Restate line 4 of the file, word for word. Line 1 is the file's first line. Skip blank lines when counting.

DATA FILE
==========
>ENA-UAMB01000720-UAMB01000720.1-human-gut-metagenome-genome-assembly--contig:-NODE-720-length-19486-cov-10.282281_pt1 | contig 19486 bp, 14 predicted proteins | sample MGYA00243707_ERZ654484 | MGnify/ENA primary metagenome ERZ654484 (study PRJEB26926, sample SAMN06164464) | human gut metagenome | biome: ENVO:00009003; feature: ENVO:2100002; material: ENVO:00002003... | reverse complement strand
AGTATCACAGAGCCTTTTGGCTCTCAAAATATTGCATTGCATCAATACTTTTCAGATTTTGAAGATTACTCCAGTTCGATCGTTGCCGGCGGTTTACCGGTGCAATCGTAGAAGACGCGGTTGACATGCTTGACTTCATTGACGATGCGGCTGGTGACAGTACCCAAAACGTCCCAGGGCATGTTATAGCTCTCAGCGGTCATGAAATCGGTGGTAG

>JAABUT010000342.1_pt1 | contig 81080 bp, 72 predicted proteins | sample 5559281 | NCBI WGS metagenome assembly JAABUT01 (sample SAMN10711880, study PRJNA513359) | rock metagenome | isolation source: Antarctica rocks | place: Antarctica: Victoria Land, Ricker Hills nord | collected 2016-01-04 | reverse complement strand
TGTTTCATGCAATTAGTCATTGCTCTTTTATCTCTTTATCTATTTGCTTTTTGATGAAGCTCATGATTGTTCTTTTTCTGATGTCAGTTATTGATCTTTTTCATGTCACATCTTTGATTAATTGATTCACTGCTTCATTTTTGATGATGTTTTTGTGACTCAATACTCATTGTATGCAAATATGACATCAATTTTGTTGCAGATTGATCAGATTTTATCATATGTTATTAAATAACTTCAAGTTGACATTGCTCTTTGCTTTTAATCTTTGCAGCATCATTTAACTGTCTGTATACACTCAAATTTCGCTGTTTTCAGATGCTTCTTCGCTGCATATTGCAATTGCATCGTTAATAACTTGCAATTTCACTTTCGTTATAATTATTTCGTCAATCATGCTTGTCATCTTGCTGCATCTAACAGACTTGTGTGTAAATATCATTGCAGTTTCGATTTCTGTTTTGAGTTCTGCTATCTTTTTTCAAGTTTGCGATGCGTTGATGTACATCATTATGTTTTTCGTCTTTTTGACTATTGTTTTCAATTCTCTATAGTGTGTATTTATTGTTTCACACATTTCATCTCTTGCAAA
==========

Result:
TGTTTCATGCAATTAGTCATTGCTCTTTTATCTCTTTATCTATTTGCTTTTTGATGAAGCTCATGATTGTTCTTTTTCTGATGTCAGTTATTGATCTTTTTCATGTCACATCTTTGATTAATTGATTCACTGCTTCATTTTTGATGATGTTTTTGTGACTCAATACTCATTGTATGCAAATATGACATCAATTTTGTTGCAGATTGATCAGATTTTATCATATGTTATTAAATAACTTCAAGTTGACATTGCTCTTTGCTTTTAATCTTTGCAGCATCATTTAACTGTCTGTATACACTCAAATTTCGCTGTTTTCAGATGCTTCTTCGCTGCATATTGCAATTGCATCGTTAATAACTTGCAATTTCACTTTCGTTATAATTATTTCGTCAATCATGCTTGTCATCTTGCTGCATCTAACAGACTTGTGTGTAAATATCATTGCAGTTTCGATTTCTGTTTTGAGTTCTGCTATCTTTTTTCAAGTTTGCGATGCGTTGATGTACATCATTATGTTTTTCGTCTTTTTGACTATTGTTTTCAATTCTCTATAGTGTGTATTTATTGTTTCACACATTTCATCTCTTGCAAA